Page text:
Bitter cold hits flood survivors in Nepal
- 20 January 2015
KATHMANDU, Nepal – Four months after landslides and flooding devastated much of mid-western Nepal, thousands of survivors are now enduring bitter winter temperatures. “I do not have enough clothes to protect myself during this winter. Whatever clothes we had were swept away by the flood,” said Kalpana Thapa, 25, of Chauparia Duruwa-9 in Dang District.
UNFPA has distributed the last of its flood-response provisions in four of the worst-affected districts – Banke, Bardiya, Dang and Surkhet. Included in the final tranche of supplies were dignity kits containing warm winter clothes, flashlights, soap and sanitary napkins.
Many families in the area are still living makeshift camps. Ms. Thapa’s shelter is covered by a thatched roof that offers little protection from the elements.
“The warm clothes we received are very helpful for me, and even for my child,” Ms. Thapa said. Still, she noted, “my child is sick due to cold [and] cough, probably with pneumonia.”
The Government of Nepal issued a request for humanitarian assistance after monsoon rains triggered widespread flooding in August. Some 130,000 people were affected by the disaster, according to Nepal’s Ministry of Home Affairs.
In response, UNFPA has provided dignity kits and reproductive health kits worth approximately 15 million rupees. A total of 4,125 dignity kits were procured by UNFPA and delivered by the Department of Women and Children, district-level Women and Children’s Offices and chapters of the Nepal Red Cross Society (NRCS).
“There was an urgent need for this support,” said Moti Kumari BK, a women’s development officer with the Women and Children’s Office in Dang.
Families continue to rely on temporary toilets and temporary water solutions, even as the need for water – especially clean drinking water – is growing. The dignity kits are helping families maintain hygiene amid these conditions. Because of their increased vulnerability, pregnant and lactating women are a key target of the distribution. Winter shawls, for example, are helpful for women breastfeeding in the frigid temperatures.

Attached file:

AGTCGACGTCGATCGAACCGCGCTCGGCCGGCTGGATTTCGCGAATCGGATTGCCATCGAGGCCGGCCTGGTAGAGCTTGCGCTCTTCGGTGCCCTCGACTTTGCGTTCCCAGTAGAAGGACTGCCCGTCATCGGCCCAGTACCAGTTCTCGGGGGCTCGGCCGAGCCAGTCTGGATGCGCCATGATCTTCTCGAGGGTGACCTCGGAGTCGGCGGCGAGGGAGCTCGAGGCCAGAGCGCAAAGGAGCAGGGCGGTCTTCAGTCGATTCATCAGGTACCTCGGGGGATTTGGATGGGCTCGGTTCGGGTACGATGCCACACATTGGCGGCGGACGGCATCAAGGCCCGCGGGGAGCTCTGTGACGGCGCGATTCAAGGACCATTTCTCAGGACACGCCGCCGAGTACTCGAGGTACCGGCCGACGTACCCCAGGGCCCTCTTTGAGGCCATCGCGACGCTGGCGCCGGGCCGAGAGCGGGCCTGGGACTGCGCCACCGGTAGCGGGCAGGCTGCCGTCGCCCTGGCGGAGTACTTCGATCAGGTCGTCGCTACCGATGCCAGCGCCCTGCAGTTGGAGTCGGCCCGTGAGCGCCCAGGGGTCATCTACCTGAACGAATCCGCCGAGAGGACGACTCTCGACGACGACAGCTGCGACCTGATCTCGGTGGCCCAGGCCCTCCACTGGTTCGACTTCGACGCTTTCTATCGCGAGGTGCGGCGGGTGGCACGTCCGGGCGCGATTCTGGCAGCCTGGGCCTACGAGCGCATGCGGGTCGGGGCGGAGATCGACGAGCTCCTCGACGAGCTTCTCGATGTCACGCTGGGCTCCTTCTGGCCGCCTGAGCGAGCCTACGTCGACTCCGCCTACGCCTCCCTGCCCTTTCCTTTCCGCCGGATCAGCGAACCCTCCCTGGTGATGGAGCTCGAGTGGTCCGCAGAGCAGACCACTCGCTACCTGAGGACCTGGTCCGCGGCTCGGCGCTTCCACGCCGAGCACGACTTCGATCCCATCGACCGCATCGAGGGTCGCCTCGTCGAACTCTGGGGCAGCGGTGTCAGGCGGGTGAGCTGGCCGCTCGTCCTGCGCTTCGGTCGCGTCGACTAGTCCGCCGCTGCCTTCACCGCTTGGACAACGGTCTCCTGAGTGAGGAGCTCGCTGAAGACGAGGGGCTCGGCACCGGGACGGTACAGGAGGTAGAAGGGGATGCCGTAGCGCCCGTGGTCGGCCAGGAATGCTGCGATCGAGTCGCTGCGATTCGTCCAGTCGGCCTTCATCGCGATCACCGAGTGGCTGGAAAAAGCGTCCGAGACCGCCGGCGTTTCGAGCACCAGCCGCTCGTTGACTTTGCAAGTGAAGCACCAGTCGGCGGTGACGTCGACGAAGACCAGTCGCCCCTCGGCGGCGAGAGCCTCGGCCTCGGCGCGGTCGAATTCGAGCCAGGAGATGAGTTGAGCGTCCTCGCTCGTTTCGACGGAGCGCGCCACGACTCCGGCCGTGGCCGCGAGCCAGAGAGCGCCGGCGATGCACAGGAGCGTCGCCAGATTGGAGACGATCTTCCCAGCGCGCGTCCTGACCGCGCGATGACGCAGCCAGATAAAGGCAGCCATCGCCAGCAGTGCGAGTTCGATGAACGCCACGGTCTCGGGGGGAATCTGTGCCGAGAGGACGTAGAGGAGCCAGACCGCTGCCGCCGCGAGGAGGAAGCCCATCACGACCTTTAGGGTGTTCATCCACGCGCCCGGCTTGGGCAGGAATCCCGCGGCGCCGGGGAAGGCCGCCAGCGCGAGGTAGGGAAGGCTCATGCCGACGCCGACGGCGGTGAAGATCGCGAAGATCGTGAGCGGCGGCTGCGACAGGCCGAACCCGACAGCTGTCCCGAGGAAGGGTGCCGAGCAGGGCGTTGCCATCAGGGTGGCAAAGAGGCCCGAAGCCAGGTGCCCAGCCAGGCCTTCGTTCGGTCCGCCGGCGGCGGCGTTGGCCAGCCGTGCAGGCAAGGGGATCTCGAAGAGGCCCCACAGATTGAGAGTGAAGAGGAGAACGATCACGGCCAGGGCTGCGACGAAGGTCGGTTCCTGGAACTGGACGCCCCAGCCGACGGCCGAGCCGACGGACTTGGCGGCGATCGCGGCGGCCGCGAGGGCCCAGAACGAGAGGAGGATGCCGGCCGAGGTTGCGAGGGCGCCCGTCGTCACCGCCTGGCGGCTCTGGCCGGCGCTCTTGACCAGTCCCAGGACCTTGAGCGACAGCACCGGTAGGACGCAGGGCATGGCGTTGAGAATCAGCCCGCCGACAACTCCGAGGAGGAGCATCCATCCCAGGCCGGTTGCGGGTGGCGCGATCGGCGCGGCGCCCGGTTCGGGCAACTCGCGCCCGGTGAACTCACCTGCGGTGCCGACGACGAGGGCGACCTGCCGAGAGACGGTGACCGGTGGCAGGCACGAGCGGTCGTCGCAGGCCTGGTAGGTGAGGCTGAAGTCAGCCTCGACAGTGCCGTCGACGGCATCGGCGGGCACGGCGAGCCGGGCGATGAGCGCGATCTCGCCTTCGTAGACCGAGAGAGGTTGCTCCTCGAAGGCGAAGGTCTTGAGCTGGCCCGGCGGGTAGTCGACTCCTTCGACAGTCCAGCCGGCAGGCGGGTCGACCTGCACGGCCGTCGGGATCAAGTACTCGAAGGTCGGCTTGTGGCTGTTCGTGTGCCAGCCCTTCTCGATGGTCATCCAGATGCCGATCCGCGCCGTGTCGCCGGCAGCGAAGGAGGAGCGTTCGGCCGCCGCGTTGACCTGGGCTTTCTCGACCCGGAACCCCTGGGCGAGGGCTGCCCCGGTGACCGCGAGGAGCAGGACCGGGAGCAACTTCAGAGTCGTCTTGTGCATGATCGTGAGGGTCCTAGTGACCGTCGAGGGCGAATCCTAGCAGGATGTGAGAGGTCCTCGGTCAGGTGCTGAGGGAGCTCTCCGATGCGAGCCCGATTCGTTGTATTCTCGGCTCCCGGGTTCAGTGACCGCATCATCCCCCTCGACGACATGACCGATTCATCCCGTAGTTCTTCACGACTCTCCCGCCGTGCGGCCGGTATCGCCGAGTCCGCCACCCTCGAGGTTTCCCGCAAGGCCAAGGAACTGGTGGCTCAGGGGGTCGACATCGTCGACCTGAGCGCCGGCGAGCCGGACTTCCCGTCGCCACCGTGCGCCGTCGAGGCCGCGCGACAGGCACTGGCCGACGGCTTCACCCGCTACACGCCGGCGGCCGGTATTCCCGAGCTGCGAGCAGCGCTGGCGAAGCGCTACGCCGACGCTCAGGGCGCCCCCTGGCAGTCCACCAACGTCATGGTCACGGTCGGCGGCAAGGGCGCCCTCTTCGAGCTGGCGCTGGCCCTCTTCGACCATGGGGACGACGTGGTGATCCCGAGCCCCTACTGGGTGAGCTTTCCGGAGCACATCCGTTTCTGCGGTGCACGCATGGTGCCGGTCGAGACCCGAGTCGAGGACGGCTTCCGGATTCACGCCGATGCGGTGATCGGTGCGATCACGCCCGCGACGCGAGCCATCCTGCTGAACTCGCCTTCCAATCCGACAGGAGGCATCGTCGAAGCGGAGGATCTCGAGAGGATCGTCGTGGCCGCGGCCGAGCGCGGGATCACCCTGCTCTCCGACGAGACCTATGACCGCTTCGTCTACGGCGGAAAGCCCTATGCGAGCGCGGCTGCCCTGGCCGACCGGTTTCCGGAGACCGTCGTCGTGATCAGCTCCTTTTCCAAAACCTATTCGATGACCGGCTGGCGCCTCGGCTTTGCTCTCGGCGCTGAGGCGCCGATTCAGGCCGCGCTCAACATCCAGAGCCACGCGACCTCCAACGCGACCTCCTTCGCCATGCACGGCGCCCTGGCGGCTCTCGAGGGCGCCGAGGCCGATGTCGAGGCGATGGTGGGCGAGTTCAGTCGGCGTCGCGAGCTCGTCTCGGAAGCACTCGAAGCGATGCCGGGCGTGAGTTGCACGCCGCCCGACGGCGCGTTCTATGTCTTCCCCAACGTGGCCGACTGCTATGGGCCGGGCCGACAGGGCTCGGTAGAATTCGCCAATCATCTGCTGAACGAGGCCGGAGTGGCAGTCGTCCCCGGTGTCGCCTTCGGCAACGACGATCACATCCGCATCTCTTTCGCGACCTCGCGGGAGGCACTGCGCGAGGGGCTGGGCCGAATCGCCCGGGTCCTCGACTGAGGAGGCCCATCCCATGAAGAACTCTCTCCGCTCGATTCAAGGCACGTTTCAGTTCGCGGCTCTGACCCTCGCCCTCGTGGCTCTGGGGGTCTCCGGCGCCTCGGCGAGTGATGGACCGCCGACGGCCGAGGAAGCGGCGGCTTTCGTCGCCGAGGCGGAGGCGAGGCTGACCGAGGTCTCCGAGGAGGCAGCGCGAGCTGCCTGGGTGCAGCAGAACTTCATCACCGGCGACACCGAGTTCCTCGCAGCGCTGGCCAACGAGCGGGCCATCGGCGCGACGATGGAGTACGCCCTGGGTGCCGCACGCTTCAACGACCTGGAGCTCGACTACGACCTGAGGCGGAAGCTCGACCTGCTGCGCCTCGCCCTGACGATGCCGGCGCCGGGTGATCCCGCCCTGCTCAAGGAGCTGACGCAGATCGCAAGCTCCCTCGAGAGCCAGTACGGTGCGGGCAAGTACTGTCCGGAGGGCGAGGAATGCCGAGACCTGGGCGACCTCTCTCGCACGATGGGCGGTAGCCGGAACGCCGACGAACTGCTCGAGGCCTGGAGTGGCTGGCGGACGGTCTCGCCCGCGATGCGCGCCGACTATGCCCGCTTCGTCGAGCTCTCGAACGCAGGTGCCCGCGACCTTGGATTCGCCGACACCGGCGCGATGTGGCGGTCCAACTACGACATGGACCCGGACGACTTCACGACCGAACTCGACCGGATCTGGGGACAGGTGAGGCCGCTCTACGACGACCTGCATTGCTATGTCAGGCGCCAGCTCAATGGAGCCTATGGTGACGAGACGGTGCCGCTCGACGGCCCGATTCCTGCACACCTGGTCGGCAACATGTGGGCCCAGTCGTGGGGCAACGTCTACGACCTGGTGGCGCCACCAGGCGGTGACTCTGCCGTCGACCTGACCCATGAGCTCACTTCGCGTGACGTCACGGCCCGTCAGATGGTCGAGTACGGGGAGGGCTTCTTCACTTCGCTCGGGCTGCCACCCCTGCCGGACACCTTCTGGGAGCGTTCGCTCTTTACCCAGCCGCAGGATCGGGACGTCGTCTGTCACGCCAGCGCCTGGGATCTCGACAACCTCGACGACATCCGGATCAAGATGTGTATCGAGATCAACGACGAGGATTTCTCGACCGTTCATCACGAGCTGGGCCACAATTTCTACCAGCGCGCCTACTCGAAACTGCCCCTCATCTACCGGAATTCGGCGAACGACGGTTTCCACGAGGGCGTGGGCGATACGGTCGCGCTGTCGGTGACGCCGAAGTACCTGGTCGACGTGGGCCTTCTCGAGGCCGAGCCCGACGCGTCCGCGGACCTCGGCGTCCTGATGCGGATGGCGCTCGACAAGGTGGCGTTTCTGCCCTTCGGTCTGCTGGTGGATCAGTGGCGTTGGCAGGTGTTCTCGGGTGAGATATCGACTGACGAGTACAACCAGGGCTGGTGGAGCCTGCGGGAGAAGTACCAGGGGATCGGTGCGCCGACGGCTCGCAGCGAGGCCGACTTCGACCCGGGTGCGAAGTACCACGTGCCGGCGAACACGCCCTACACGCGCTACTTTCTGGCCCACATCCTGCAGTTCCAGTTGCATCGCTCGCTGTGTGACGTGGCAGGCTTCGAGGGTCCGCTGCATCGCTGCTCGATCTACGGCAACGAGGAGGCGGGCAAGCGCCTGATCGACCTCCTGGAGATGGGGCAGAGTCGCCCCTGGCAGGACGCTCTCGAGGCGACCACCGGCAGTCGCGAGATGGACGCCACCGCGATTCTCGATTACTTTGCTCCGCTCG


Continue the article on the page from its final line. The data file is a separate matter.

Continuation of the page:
“The items I received in support have helped us brave the cold,” said Puspa BK, 26, as she nursed her baby. They are living in a shelter in Chauparia Duruwa-9 after losing their home to the floods. “Our temporary shelter is too cold to live in,” she added.
UNFPA has also distributed reproductive health kits in the affected areas. These kits contain medicines, equipment to support safe deliveries, family planning supplies and – because sexual violence often increases in the aftermath of disasters – supplies to aid in the treatment of rape.
Each kit is designed to provide reproductive health services to between 10,000 and 30,000 women for a three-month period. These supplies were distributed by the Epidemiology and Disease Control Division and NRCS.
UNFPA is also continuing to work with the government, other UN agencies, and local and international partners to ensure that the needs of disaster-affected women and girls are not forgotten. As part of its ongoing support, UNFPA is supporting watch groups and camp management committees tasked with preventing gender-based violence and assisting survivors.
For many women and their families, the hardships are likely to continue until spring.
In Laxmipur, in Dang District, 30-year-old Hiramati Chaudhari told UNFPA that her family’s grain supplies were destroyed in the flood. “My husband is away from home and I have to take care of everything, including nurturing my children.”
The dignity kits, she said, “will help us keep the chill at bay and work in the fields during the winter to eke out a living.” Even so, she noted, “I am worried that my children and I, myself, might not be able to battle the cold.”